Monday, July 16, 2018

google plus
Spectrum » Arts

Posted at: Dec 20, 2015, 12:31 AM; last updated: Dec 16, 2015, 7:02 PM (IST)

Bohemian walls

Be it to protest the Paris attack with paintbrush or spray colour in the dull streets of our cities, art expressed through wall graffiti is gaining popularity

Sujoy Dhar

It is art inspired by one of the deadliest terror strikes of this year. But when in the aftermath of the Paris attacks, graffiti artists came together to form a group and express themselves through street art in Paris, their wall graffiti became an expression of protest and resilience that is not driven by any Islamophobia, but by strong appeal for world peace.

The Latin phrase Fluctuat nec mergitur, meaning “tossed but not sunk” became the buzzword for artists since it has been the motto of the city of Paris since 1358.

Street art that is expressed through wall graffiti is gaining in popularity worldwide, often speaking the language of protest, alternative politics and angst of youth or used to convey plain emotions like love and loss. The world now speculates in bafflement about the unknown and mysterious English graffiti artist Banksy, who expresses himself (or herself?) through satirical street arts with many of iconic works displayed in London’s East End.

While it is still unknown who Banksy is, according to a 2008 The Mail on Sunday investigation, he is believed to be Robin Gunningham, a former pupil at the public Bristol Cathedral School. Some even say Banksy could be a woman, or that Banksy is a team of seven artists.

While graffiti art is more a western trend, India, too, has its share of walls being spray painted. In the recent Ranbir Kapoor-Deepika Padukone-starrer Tamasha, there were some intense moments shot in Delhi’s Hauz Khas village in the backdrop of graffiti art, with the murals adding to the mood of the love story.

Hauz Khas is Delhi’s hipster zone with narrow alleys lined with art galleries, alternate bookstores and music shops and food joints. But it is here that you find the most amazing street art in the forms of wall graffiti, under the aegis of organisation like St+Art India.

Under The St+Art India foundation, which is a non-profit organisation that works on art projects in public spaces and is backed by groups like Asian Paints, Delhi now holds an annual street art festival (from December 15 to February 16 this time). The aim of the foundation is to make art accessible to a wider audience by taking it out of the conventional gallery space and embedding it within the cities we live in — making art truly democratic and for everyone. Some of the best wall graffiti can also be spotted if one visits the Beatles Ashram in Rishikesh, where the Beatles had famously stayed and learnt meditation under Maharishi Mahesh Yogi back in 1968. The walls of this ashram, which for a long time had remained abandoned though Beatles fans worldwide would visit them, have been painted with pop-art and black-and-white portraits of Beatles.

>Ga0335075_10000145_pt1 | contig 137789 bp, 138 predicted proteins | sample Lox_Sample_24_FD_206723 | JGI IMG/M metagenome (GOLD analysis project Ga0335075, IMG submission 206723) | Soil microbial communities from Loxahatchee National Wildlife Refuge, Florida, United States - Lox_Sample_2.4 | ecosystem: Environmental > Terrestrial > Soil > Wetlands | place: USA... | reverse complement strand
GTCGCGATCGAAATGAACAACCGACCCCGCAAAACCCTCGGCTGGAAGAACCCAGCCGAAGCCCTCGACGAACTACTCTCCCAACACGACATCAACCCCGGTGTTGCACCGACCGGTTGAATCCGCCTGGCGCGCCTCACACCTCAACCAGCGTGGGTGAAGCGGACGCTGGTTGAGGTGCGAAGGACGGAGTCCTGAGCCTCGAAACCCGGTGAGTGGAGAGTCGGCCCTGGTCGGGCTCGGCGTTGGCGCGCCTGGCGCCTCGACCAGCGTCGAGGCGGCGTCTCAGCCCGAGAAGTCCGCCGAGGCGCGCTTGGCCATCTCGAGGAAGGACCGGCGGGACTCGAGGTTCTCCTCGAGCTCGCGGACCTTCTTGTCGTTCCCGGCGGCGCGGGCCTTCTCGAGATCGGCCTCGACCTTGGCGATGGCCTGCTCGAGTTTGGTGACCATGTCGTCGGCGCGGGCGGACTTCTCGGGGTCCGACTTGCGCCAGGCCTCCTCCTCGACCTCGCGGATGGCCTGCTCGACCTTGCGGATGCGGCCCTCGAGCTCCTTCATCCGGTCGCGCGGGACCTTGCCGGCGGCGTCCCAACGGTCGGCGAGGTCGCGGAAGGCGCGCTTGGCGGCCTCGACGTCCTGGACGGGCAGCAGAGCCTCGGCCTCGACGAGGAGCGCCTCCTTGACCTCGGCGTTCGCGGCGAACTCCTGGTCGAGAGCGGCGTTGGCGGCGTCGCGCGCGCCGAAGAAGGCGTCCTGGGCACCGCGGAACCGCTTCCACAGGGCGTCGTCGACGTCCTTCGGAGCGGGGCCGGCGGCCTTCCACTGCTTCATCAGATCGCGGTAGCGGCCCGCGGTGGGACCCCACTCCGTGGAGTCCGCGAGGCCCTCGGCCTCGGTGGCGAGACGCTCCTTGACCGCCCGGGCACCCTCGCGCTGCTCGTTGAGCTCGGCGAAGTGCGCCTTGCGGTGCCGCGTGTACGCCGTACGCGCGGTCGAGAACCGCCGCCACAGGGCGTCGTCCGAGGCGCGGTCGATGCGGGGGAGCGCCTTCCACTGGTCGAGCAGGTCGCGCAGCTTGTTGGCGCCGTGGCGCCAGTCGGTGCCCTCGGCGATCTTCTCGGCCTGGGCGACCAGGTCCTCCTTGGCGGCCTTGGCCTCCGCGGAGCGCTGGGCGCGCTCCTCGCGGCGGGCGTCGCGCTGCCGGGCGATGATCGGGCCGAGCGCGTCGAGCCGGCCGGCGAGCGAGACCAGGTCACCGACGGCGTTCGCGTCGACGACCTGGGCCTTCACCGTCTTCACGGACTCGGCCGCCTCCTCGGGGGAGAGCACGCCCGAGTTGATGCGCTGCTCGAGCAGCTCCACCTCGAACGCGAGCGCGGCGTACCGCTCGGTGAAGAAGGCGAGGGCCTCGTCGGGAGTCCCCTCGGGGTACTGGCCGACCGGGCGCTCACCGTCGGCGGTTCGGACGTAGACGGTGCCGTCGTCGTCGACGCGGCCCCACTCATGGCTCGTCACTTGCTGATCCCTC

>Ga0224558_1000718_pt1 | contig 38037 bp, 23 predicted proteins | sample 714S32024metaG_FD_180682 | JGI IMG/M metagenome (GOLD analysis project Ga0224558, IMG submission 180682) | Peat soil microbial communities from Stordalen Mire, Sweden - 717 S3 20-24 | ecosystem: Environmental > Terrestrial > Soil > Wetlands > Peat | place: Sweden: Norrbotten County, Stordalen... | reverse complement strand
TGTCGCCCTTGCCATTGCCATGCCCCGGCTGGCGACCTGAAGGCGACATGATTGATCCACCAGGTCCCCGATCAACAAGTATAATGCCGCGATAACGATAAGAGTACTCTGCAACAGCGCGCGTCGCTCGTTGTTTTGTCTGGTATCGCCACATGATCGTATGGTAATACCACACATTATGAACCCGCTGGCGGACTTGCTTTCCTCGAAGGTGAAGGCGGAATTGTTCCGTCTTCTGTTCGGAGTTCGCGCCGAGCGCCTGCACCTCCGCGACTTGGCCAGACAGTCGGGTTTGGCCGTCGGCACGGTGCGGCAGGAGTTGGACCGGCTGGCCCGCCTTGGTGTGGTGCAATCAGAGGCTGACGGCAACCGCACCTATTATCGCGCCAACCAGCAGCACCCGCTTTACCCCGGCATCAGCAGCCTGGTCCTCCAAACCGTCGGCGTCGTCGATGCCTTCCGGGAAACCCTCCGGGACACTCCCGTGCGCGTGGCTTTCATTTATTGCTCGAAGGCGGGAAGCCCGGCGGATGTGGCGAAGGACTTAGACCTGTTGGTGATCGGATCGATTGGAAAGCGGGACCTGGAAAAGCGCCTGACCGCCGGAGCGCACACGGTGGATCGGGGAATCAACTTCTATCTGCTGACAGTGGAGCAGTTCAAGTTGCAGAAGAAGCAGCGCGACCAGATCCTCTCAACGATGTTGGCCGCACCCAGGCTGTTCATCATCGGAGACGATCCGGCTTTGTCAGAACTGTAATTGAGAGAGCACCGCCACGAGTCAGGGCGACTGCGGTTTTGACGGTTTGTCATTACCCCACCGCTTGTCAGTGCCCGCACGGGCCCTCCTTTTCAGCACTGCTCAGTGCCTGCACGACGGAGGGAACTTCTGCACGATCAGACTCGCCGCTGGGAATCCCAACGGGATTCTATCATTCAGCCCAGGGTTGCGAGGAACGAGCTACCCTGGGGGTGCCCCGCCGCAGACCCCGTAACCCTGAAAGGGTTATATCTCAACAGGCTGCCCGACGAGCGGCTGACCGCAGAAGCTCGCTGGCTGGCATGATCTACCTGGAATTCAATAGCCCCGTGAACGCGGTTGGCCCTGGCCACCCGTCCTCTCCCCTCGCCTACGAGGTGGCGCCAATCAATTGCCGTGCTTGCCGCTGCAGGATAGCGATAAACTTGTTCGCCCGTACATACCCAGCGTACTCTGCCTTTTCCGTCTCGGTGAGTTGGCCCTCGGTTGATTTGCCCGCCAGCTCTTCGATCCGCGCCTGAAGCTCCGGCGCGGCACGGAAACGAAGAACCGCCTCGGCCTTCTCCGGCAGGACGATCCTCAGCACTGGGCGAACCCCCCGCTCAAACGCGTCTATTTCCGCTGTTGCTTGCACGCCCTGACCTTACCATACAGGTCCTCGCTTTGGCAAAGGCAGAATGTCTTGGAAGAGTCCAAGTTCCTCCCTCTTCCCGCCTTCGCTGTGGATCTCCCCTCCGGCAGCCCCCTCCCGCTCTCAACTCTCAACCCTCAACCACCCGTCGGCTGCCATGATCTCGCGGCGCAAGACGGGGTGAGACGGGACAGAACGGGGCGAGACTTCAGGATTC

While India has its share of wall art now thanks to such initiatives, nothing perhaps compares to the explosion of colour and ideas witnessed in cities like Toronto or Berlin.

In Toronto, whether you are in the Graffiti Alley or in Kensington Market, the city walls are best canvas for street artists. A walk down the Kensington Market is like viewing an exhibition of some of the best artworks out in the open. This place is a cultural melting pot indeed. This bohemian neighbourhood has the most kaleidoscopic storefronts and the murals — from gaudy to psychedelic — have transformed the area into a living art museum.

The Kensington Market or Chinatown makes Toronto one of the most famous street art cities of the world. According to an article by the Toronto Tourism website, even Banksy had contributed a few pieces to the city’s buildings when he was in town a few years ago for the Toronto International Film Festival.

While Toronto is a happening destination for wall art, since the fall of Berlin Wall, a part of what remains of the wall has been turned into an art gallery that is now iconic.

The most exciting segment of the Berlin Wall is surely the East Side Gallery where the graffiti painted on the Wall by artists across the world along river Spree in the Kreuzberg area is a creative protest against fascism and dictatorship.

The East Side Gallery, which is a 1.3-km-long remnant of the Wall, is now an international memorial for freedom and contains about 105 works painted on 1990.

One of the famous graffiti depicts Fraternal Kiss/Kiss of death by Dmitri Vrubel with the words “My God, Help Me to Survive This Deadly Love” recreated from an iconic photograph capturing the famed embrace snapped by Regis Bossu in East Berlin on October 7, 1979. It shows Russian premier Leonid Brezhnev and East Germany’s head Erich Honecker kissing to celebrate the anniversary of its founding as a Communist nation. Some of the writings on the wall are food for thought, indeed. If one says “Love Stories Suck”, another says “One Day We Will Be in Charge.” Indian painter Narendra Kumar Jain’s The Seven Stages of Enlightenment features in the gallery too showing off an essential quintessence for colourful depiction in India.


All readers are invited to post comments responsibly. Any messages with foul language or inciting hatred will be deleted. Comments with all capital letters will also be deleted. Readers are encouraged to flag the comments they feel are inappropriate.
The views expressed in the Comments section are of the individuals writing the post. The Tribune does not endorse or support the views in these posts in any manner.
Share On